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Spring Home Maintenance Tips

Ron Martin - Thursday, March 23, 2017

Avoid Basement Flooding During Spring Thaw

Ron Martin - Tuesday, March 14, 2017

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Preparing Your Home For Winter

Ron Martin - Tuesday, January 10, 2017
Winter can be very tough on a home, especially if you have not taken the necessary steps to prepare for the harsh weather that is right around the corner. Winterization projects can be relatively straightforward and affordable, all the while preventing significant damages that can hinder the comfort, safety and integrity of your house throughout the colder, wetter months. 

Let's go through some of the key preventative measures you can enact to prepare your home for winter. 

Energy-efficient improvements
The very same steps you need to take to keep your heating costs down can also be viewed as protective for your home's structure and systems. Popular Mechanics, a publication devoted to technology news and tips for consumers, suggests the following steps to boost your home's efficiency and protect it from common damages associated with winter weather:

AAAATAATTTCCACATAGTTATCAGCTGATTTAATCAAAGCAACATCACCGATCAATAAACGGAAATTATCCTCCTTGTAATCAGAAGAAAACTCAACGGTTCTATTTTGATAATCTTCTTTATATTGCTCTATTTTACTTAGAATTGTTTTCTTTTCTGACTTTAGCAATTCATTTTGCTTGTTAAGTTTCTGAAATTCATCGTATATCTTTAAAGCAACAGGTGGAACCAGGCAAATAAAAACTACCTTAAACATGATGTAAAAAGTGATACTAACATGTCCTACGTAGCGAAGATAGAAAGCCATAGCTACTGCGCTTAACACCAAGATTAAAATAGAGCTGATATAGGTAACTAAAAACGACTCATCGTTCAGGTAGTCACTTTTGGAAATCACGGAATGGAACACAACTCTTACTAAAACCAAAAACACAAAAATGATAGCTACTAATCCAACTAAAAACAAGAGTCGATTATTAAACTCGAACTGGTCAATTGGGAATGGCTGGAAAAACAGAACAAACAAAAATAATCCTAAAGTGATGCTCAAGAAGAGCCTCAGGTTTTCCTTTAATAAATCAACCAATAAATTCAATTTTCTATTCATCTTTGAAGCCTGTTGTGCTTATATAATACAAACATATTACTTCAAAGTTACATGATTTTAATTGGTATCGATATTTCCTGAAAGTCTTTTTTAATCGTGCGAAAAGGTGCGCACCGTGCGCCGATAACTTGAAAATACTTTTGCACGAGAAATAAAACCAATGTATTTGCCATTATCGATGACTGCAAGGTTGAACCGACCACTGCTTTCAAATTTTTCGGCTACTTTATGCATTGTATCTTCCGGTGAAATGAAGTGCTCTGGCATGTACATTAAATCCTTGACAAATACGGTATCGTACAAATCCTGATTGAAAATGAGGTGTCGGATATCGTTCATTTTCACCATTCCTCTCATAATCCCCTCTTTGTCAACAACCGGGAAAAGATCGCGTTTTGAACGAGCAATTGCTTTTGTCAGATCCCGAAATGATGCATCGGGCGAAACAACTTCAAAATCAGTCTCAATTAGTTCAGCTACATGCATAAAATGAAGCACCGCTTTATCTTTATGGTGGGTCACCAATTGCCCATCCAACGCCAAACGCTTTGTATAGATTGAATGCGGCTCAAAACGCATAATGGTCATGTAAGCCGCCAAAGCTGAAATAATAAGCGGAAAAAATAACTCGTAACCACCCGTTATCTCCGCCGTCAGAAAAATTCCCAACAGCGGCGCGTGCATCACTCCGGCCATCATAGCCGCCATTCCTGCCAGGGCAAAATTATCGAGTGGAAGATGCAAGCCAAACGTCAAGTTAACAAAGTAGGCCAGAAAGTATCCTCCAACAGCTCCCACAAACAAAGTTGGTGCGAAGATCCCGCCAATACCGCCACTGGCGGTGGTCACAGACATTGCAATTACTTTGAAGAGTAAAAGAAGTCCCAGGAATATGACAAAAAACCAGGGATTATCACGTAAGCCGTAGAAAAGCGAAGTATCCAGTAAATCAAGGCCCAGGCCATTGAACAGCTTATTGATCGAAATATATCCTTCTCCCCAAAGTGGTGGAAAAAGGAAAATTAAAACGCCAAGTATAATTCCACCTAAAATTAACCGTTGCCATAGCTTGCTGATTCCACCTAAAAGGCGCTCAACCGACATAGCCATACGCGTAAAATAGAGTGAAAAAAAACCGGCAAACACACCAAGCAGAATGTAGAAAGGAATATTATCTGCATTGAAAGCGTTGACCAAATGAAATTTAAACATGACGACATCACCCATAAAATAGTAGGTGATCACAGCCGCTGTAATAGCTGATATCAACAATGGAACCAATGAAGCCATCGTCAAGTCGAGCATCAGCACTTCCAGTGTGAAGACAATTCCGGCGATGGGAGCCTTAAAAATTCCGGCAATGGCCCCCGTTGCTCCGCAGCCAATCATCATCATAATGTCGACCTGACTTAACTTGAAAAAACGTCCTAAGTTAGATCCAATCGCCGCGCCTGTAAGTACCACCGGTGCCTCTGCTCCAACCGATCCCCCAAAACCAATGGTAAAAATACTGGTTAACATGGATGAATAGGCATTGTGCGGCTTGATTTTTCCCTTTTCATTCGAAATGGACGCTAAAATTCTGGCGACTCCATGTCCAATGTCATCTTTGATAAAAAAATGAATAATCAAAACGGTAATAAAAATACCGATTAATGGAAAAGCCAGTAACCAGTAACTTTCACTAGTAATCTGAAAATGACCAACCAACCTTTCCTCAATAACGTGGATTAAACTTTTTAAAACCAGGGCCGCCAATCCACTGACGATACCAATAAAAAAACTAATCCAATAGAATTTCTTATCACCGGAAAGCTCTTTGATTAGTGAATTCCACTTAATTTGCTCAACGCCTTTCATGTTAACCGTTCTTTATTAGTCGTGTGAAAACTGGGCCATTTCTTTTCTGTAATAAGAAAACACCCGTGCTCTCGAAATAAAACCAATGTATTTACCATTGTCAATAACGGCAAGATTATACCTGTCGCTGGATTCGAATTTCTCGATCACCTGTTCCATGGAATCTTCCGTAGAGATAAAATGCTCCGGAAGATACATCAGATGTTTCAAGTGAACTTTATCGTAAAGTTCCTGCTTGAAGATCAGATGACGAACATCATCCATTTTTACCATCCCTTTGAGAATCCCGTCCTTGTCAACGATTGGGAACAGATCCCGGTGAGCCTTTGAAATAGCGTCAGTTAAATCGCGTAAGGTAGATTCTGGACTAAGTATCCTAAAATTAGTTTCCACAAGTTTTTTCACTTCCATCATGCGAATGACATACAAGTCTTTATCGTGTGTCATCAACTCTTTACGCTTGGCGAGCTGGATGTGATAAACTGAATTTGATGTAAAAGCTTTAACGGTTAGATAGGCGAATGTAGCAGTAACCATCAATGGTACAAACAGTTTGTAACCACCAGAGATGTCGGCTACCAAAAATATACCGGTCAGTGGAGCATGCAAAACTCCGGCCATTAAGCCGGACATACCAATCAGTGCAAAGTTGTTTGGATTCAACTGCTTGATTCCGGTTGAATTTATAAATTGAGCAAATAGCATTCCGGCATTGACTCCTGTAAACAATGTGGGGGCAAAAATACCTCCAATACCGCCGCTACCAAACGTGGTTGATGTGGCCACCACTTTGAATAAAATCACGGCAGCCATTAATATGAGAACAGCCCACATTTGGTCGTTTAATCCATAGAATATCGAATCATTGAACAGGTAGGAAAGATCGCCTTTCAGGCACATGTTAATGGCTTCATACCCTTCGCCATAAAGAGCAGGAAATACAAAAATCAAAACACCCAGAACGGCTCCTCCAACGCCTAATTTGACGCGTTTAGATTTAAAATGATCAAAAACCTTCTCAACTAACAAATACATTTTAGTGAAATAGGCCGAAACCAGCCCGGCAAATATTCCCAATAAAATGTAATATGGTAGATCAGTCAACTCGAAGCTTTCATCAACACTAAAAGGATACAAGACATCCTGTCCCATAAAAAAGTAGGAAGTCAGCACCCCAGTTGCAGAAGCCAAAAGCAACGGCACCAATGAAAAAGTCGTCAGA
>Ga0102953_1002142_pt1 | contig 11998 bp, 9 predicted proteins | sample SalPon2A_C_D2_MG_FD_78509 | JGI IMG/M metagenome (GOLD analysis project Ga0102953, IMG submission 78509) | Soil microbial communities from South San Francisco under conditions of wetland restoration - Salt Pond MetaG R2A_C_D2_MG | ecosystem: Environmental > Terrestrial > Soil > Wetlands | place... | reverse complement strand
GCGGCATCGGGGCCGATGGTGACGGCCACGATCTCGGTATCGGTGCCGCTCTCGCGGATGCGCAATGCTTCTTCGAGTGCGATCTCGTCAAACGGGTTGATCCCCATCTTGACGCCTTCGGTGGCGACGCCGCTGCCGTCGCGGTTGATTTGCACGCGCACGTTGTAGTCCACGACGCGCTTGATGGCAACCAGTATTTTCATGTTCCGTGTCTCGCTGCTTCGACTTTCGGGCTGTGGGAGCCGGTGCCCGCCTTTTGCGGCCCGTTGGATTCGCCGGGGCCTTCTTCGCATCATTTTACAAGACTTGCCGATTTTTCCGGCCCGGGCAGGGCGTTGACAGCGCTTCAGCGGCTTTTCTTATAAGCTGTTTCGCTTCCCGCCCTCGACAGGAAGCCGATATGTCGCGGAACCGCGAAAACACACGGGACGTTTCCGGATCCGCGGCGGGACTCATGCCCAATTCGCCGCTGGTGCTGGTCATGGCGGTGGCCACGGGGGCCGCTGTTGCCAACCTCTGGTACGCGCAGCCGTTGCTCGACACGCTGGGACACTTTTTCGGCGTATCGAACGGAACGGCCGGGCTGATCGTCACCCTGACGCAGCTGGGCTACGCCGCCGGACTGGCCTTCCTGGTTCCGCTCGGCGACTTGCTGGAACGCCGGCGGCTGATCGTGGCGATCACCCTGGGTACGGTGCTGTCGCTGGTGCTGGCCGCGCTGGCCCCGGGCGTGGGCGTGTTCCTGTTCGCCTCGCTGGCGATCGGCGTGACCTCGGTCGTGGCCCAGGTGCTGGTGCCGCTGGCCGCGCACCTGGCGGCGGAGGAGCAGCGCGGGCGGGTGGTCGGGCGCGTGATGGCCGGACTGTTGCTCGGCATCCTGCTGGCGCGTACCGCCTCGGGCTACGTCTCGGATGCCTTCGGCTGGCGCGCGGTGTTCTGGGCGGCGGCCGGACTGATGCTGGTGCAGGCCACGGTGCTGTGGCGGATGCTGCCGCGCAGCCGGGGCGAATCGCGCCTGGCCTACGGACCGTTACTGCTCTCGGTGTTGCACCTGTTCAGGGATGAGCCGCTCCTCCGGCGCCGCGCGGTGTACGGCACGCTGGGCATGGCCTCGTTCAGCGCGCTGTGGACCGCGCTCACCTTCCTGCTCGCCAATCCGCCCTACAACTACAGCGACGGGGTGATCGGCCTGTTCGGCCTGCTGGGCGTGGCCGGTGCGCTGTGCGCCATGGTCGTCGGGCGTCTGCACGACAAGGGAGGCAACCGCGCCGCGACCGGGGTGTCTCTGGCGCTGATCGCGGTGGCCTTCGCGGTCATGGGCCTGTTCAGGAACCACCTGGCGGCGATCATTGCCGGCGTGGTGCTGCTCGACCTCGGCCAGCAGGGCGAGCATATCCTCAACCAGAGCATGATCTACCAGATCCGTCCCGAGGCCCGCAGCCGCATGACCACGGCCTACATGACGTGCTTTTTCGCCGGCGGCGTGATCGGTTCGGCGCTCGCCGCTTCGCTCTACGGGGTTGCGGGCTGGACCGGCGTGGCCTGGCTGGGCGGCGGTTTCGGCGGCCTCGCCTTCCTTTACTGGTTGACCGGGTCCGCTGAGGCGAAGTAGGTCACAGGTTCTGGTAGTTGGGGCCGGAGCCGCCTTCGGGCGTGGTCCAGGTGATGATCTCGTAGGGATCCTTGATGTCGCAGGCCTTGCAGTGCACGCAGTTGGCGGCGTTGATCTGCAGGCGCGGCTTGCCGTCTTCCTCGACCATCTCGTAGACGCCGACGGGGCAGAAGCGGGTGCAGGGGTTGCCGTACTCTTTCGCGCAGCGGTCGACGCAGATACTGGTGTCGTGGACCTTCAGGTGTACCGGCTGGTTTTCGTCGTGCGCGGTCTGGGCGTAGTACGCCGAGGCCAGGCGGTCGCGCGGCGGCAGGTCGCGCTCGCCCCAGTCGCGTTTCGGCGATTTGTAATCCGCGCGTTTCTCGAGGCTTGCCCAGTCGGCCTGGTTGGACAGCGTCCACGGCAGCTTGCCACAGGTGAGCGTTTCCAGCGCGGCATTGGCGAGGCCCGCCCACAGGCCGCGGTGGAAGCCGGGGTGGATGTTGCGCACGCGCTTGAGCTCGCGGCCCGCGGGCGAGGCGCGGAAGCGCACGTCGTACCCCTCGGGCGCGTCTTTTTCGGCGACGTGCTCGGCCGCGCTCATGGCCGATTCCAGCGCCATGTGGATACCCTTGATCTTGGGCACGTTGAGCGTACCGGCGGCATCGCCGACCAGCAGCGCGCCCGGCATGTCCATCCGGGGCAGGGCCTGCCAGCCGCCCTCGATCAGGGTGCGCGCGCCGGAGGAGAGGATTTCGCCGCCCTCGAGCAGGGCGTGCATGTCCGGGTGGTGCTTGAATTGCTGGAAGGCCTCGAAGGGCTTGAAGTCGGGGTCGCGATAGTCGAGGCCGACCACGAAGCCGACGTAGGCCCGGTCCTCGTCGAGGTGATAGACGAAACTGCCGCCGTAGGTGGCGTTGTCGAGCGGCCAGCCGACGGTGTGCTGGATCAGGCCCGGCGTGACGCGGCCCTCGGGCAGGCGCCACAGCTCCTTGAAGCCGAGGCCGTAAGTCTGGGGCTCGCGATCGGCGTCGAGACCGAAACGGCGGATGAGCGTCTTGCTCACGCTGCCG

• Bring in a professional service provider to prepare your air conditioner, water, fuel, vent and all other systems and pipes. 
  • Consider replacing normal doors and windows with storm-proof products. 
  • Get your furnace serviced, and change out filters that were used last winter. 
You will also want to thoroughly evaluate your home for drafts and leaks, which are most common in attics, crawl spaces and basements, but can be found virtually anywhere. One of the easiest ways to check for drafts is to light a candle in the center of each room of the home and watch to see if the flame flickers or bends. Once you've identified the drafts, use weatherstripping and caulk to seal them up. 

Roof and drainage
To prevent flooding both in the home and outside, you will need to prep your roof and irrigation system. Here are a few tips:
  • Cleaning and removal: Clear all gutters of leaves and other debris before the first snowfall. Remove snow from the roof during times of very heavy precipitation.
  • Ice dams: If you have a sloped roof, ice dams can be an issue. This Old House, a home improvement website, suggests putting ice melt products that contain calcium chloride into a porous material, such as a stocking, and placing it on ice dams for safe, easy removal.
  • Avoid floods: Always make sure the roof’s drain pipes are pointed away from the house, and that your irrigation system and lawn have been winterized to avoid damage from the increased precipitation.

Protective measures for plumbing 
Frozen pipes can lead to massive expenses and damages. The Balance, an online publication that offers a range of tips to consumers, suggests wrapping all exposed pipes and plumbing with insulation. According to the source, you will need to keep your valves and taps open to prevent water from staying in the pipes, which can lead to freezing and expansion, followed swiftly by cracks and damage.